The film is brutal but indescribably beautiful. It feels as if it was created at a time when Jodorowsky was in the middle of a serious spiritual crisis, one that he got out of by pouring everything that his mind and soul were struggling with in the film – scattered images, ideas, speculations, confessions. Making sense of them all is rather pointless, but experiencing them is indeed quite the ride.
The film has a period look, but interestingly enough it does not feel dated. On the contrary, the surreal imagery makes it look remarkably modern. Best of all, the tone of the film is very unapologetic, thus making even the indisputably kitschy sequences looking quite edgy.
The acting is largely improvised, but there are also sequences that must have required a tremendous amount of preparation. Concha and Fenix's dances and daily rituals, in particular, are quite amazing. The camerawork is somewhat uneven but it actually adds to the film's surrealist aura. The film was lensed by Italian cinematographer Daniele Nannuzzi (Tinto Brass' Senso '45, Enzo Monteleone's El Alamein - The Line of Fire).
Santa Sangre was produced by Claudio Argento, cult Italian director Dario Argento's brother.
Santa Sangre Blu-ray, Video Quality
Presented in its original aspect ratio of 1.85:1, encoded with MPEG-4 AVC and granted a 1080p transfer, Alejandro Jodorowsky's Santa Sangre arrives on Blu-ray courtesy of British distributors Mr. Bongo Films.
The high-definition transfer appears to have been sourced from the new master French distributors Wild Side Films prepared for Santa Sangre. It looks very similar to the one Severin Films used for their release of the film in the U.S., but there are obvious differences. On the U.S. release brightness levels appear to have been elevated quite a lot, at times making the film look pale. Here the brightness levels are better balanced, and the variety of blacks, blues, grays, and reds looking a lot healthier and better saturated. There are no traces of excessive sharpening. Grain is visible, but some of it is also mixed with light noise. Occasionally, some light compression artifacts also pop up, especially where natural light is in abundance. There are no serious stability issues. Large debris, damage marks, stains, and big scratches are nowhere to be seen. All in all, though slightly uneven, this is a very good presentation of Alejandro Jodorowsky's cult film. I also prefer the overall look of this release over the U.S. release mentioned above. (Note: This is a Region-Free Blu-ray disc. Therefore, you will be able to play it on your PS3 or SA regardless of your geographical location. For the record, there is no problematic PAL or 1080/50i content preceding the disc's main menu).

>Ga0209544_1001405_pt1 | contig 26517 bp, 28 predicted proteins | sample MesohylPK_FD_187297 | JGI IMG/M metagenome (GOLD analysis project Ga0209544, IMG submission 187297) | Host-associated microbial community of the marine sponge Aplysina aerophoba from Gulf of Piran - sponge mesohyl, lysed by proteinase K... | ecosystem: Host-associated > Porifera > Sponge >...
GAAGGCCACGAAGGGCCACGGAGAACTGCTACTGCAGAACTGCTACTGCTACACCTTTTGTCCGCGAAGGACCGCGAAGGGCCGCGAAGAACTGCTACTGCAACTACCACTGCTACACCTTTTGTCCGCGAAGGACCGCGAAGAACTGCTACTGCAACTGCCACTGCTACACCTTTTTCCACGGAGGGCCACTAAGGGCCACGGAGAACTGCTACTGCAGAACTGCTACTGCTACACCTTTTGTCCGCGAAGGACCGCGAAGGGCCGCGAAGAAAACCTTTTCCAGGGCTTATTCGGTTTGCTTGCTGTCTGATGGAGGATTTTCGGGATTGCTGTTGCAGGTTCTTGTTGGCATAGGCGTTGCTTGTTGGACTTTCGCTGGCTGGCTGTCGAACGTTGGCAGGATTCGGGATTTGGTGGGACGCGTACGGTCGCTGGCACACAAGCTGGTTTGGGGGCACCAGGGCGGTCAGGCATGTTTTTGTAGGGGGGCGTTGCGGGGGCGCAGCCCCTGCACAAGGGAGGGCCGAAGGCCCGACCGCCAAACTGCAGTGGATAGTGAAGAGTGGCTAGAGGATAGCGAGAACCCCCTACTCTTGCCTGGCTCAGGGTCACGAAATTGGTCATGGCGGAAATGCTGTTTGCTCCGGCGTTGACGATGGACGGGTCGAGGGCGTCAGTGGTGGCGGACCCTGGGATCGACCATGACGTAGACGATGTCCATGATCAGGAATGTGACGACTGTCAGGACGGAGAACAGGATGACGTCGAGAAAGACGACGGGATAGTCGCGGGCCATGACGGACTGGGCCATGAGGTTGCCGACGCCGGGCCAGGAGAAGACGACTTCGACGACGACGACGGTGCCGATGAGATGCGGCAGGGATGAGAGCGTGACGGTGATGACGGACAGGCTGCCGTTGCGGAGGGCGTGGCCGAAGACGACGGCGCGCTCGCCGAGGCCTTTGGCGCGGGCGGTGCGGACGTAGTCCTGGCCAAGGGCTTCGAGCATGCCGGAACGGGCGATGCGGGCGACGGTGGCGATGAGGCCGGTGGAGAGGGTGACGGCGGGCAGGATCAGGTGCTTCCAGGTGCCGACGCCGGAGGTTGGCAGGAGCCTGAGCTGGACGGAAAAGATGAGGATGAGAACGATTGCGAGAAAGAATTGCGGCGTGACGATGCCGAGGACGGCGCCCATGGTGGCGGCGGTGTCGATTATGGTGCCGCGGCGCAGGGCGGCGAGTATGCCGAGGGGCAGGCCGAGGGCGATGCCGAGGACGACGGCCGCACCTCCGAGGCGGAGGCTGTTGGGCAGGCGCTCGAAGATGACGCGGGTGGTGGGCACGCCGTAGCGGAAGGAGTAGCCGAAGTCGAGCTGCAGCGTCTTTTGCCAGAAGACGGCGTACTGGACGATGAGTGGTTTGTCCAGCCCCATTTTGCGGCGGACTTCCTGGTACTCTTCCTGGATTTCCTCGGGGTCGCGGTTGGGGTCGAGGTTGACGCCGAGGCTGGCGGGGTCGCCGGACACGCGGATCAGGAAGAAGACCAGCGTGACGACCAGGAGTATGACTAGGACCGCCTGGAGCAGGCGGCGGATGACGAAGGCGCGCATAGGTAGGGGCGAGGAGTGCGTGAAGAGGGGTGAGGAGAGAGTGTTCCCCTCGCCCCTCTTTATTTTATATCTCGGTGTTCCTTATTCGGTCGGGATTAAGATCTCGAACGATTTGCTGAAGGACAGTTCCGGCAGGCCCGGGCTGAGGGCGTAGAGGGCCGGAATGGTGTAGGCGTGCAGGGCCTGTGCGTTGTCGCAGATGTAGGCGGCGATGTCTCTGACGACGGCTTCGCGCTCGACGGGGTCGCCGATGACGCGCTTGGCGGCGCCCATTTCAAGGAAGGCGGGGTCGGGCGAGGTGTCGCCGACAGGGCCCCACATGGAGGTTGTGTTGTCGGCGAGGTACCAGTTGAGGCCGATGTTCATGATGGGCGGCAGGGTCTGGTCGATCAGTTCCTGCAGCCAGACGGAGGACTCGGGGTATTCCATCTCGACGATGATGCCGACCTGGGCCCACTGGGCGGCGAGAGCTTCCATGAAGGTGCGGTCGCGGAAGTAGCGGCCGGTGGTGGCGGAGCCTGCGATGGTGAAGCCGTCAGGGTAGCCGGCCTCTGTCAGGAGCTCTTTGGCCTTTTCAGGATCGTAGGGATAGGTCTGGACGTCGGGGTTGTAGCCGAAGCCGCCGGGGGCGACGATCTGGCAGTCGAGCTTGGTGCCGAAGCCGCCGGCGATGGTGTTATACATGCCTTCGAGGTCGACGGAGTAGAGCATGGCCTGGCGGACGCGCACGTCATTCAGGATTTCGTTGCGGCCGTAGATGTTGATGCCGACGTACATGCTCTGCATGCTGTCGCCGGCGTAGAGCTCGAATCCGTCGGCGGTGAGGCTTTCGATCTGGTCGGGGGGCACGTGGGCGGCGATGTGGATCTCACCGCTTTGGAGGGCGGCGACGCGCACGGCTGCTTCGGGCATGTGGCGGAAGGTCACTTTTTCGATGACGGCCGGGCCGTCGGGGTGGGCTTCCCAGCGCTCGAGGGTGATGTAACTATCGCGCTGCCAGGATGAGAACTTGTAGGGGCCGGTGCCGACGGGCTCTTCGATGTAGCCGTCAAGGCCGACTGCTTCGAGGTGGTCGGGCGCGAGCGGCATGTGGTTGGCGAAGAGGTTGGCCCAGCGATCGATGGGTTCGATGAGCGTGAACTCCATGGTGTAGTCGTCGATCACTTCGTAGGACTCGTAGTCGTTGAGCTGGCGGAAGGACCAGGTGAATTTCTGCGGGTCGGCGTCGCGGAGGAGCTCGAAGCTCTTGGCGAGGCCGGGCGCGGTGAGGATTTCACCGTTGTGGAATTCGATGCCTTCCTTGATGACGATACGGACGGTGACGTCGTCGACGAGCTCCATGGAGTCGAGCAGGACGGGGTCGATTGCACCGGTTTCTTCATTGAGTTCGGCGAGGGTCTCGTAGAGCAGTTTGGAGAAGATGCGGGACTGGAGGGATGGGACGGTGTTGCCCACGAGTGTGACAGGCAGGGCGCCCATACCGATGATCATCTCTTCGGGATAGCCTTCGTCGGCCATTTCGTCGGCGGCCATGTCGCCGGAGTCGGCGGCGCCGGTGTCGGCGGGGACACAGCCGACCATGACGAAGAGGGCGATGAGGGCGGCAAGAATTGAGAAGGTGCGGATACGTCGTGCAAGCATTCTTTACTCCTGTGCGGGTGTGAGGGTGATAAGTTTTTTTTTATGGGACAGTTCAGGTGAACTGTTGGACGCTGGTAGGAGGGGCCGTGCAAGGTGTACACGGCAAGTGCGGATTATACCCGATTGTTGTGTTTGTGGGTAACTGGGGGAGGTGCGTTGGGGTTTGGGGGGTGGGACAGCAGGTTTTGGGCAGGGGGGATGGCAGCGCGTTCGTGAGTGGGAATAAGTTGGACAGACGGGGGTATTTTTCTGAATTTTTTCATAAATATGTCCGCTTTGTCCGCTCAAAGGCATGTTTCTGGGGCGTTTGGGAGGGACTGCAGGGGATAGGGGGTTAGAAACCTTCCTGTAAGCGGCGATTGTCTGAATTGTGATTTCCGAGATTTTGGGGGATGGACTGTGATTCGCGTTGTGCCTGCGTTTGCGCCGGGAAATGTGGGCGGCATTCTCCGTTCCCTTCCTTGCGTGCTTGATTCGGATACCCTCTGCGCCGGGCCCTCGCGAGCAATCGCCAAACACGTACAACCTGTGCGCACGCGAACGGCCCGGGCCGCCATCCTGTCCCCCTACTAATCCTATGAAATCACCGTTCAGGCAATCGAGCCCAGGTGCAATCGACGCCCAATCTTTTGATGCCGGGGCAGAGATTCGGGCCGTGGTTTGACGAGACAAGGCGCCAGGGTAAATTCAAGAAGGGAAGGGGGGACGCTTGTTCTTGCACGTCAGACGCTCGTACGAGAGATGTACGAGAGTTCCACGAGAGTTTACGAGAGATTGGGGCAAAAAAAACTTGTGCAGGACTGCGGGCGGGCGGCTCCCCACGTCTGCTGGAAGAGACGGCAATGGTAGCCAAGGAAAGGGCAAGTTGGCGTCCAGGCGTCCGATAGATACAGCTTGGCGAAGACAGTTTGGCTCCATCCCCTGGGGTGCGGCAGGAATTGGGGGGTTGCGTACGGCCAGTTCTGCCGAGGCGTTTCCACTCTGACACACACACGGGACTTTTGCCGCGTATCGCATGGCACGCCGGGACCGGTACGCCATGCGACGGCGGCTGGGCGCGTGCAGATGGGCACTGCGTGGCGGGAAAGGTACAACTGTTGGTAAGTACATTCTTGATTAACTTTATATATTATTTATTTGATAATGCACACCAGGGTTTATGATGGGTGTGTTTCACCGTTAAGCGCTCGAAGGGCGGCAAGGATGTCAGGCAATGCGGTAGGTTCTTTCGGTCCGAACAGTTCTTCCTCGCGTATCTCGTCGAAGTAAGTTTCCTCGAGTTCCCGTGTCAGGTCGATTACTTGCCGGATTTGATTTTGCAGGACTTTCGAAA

Santa Sangre Blu-ray, Audio Quality
There is only one audio track on this Blu-ray disc: English DTS 2.0. For the record, Mr. Bongo Films have not provided optional English subtitles for the main feature.
It would have been nice to have the DTS-HD Master Audio 2.0 track from the U.S. release on this release, but I ran some direct comparisons and the gap in quality between the two is actually fairly small. Depth is slightly better on the lossless track, but dynamic intensity is virtually the same. I also cannot say that fluidity suffers. The dialog is equally stable and easy to follow.
Santa Sangre Blu-ray, Special Features and Extras
Santa Sangre Blu-ray, Overall Score and Recommendation
Overall, I think that Santa Sangre looks better on this Region-Free Blu-ray release from Mr. Bongo Films when compared to the U.S. release by Severin Films. However, I would suggest that fans of the film pick both releases -- and this should not be a problem considering the fact that both come with very attractive price tags -- to create an 'ultimate edition' of sorts as there are some very interesting unique supplemental features that are included on the two releases. RECOMMENDED.